But there’s reason to be cautiously optimistic that this problem may soon be solved. Three of the four big broadcast networks have announced agreements with their affiliate boards which essentially allow the networks to negotiate carriage in skinny bundles on their behalf. NBC was the first to announce its deal, on April 13th. That was followed by Disney ABC on April 24th. And then yesterday, CBS announced its own deal. While FOX hasn’t announced a deal, it has added more affiliates to DirecTV Now, which is a positive sign of progress.
I'm pleased to present the 334th edition of the VideoNuze podcast with my weekly partner Colin Dixon of nScreenMedia.
In this week’s podcast, Colin and continue the debate we began back in early May (see here) about whether Hulu’s “skinny bundle” makes sense. We took up the debate again because earlier this week Time Warner announced that it was acquiring a 10% interest in Hulu and that its ad-supported cable networks would be included in the skinny bundle.
As I wrote on Wednesday, the deal seems to muddy Hulu’s skinny bundle proposition further. With all of the TW networks included, Hulu’s cost of programming also rises, in turn driving up the skinny bundle’s retail price. If the bundle ends up starting at $40, $50 or $60 per month, it won’t be able to create meaningful cost savings vs. pay-TV. Even with TW’s networks, there’s still the “Swiss cheese” risk inherent to all skinny bundles - not offering enough breadth to satisfy a family. If all that isn’t enough, Hulu will be competing with its best customers, a very risky approach.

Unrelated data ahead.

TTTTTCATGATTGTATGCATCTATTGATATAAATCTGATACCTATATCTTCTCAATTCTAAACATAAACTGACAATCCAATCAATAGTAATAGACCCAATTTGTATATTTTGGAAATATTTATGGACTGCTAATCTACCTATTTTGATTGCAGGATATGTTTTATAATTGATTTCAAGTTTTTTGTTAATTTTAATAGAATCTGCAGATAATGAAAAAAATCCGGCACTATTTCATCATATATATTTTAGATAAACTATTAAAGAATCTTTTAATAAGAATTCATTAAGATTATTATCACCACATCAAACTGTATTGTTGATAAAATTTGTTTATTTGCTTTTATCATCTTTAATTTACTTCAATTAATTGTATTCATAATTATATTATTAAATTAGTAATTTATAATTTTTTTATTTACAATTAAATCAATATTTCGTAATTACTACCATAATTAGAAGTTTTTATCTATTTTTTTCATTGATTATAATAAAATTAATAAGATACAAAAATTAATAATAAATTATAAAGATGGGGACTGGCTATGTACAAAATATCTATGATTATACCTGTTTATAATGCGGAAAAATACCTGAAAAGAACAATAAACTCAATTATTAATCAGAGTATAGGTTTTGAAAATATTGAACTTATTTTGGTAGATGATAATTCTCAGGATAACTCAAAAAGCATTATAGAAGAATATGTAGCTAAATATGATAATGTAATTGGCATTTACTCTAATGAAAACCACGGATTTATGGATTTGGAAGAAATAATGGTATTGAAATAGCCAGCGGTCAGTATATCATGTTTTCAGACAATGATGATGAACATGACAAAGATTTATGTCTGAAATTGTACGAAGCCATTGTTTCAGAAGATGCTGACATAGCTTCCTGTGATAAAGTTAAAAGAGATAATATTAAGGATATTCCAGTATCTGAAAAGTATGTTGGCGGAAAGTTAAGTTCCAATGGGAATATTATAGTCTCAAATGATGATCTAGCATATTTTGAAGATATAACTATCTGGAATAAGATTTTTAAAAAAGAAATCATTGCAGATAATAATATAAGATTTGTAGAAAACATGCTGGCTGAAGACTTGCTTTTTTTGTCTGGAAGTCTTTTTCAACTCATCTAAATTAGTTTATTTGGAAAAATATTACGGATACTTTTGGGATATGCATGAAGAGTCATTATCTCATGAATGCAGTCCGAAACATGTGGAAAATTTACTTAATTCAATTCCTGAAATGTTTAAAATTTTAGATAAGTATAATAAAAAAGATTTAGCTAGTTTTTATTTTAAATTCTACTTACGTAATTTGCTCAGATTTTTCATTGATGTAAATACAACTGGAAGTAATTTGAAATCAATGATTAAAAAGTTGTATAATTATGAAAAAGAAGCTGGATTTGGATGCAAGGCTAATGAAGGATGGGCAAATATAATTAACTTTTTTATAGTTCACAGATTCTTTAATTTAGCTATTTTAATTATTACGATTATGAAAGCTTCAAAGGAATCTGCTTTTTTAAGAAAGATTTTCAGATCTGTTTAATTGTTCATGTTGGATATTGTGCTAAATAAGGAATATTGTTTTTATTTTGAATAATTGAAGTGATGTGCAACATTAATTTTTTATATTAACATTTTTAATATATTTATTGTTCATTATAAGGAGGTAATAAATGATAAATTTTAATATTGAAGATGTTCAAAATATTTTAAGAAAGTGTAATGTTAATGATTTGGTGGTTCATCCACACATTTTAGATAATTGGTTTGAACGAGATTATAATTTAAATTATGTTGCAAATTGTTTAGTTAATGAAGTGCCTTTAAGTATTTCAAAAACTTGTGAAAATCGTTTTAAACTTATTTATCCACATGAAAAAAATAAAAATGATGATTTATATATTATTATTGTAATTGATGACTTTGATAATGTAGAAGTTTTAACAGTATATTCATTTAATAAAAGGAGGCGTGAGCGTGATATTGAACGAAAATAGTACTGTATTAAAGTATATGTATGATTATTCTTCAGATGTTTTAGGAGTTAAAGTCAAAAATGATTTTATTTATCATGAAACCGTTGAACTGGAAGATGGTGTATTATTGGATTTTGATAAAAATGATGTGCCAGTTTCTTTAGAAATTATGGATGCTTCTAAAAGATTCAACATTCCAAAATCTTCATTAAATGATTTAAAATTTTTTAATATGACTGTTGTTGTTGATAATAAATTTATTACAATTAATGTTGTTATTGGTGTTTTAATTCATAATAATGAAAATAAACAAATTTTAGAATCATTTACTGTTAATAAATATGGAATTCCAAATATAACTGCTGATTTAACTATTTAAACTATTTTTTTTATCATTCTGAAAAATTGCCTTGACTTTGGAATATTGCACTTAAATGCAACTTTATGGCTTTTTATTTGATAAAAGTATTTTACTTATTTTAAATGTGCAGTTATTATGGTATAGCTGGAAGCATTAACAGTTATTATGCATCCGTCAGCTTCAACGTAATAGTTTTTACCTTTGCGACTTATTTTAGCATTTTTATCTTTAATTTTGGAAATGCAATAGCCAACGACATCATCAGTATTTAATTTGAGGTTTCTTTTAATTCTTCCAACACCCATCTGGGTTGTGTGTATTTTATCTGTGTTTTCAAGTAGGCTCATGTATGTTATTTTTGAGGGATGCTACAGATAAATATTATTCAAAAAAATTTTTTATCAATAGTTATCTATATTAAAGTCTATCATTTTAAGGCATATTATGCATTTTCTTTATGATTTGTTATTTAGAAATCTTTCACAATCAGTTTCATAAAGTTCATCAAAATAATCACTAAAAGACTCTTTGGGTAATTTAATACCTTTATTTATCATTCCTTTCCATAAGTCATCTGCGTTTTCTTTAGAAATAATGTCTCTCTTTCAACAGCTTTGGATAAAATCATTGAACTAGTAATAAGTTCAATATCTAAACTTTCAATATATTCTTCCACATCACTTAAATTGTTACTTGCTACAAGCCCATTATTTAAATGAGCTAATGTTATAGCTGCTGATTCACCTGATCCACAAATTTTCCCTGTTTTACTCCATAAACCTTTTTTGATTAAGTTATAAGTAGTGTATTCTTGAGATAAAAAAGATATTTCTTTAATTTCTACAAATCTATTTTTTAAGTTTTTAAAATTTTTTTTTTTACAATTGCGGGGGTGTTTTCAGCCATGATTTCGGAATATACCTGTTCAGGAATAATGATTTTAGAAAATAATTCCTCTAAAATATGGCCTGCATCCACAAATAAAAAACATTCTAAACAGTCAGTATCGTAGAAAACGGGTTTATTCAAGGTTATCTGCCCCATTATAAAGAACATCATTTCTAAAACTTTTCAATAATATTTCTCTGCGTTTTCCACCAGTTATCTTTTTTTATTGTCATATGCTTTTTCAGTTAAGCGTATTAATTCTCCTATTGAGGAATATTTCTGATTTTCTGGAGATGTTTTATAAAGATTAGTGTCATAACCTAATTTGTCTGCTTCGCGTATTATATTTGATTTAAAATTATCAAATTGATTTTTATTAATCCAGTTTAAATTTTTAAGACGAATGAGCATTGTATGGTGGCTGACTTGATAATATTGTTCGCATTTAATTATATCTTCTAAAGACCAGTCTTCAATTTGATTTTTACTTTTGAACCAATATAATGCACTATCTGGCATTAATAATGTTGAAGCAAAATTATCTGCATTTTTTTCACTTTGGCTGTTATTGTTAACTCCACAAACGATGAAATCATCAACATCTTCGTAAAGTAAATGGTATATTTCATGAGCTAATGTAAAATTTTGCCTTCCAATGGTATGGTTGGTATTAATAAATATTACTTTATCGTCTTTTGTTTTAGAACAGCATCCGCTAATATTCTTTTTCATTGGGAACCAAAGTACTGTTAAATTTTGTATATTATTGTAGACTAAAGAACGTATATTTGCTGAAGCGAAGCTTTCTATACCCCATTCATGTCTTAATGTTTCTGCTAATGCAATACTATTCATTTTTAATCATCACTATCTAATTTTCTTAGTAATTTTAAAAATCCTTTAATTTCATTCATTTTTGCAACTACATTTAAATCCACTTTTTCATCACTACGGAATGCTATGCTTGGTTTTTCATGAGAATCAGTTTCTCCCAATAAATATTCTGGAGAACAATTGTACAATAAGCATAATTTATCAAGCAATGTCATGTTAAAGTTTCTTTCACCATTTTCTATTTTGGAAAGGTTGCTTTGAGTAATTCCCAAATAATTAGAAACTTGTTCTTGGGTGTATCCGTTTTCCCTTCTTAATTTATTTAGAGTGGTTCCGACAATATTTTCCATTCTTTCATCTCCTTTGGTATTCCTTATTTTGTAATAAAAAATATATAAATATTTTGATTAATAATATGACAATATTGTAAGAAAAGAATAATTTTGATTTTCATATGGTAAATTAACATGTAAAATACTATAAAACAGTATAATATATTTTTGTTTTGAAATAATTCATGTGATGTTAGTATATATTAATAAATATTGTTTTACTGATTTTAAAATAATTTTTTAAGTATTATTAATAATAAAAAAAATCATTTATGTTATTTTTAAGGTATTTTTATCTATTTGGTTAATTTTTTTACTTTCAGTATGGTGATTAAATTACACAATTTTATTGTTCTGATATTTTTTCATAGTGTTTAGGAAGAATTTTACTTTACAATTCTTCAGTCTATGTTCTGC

Colin disagrees and thinks this is a big opportunity for networks to take more control of their destiny. Colin argues that given all the uncertainty of the video market, being able to experiment and get actionable insights from viewer data is valuable. In short, he only sees upside opportunity.
It’s a great debate and we’re both very eager to see how the Hulu skinny bundle will actually look when it’s introduced.
Listen now to learn more!
Click here to listen to the podcast (24 minutes, 2 seconds)
I'm pleased to present the 331st edition of the VideoNuze podcast with my weekly partner Colin Dixon of nScreenMedia.
Broadcast TV networks are taking different approaches to online video and this week saw updated online initiatives from Fox and ABC with the former announcing live-streaming of its primetime lineup in all 210 U.S. markets and the latter launching updates to its online service including classic shows, original digital series and more.
Meanwhile NBC is gearing up for the Olympics in 3 weeks, which promises to be the most ambitious online sports event to date. And CBS is continuing to aggressively pursue its own independent path online, even as recent rumors have the network participating in YouTube’s forthcoming online subscription service.
In this week’s discussion Colin and I review the Fox and ABC moves, comparing and contrasting them as well as NBC’s and CBS’s approaches.
Listen now to learn more!
Click here to listen to the podcast (23 minutes, 11 seconds)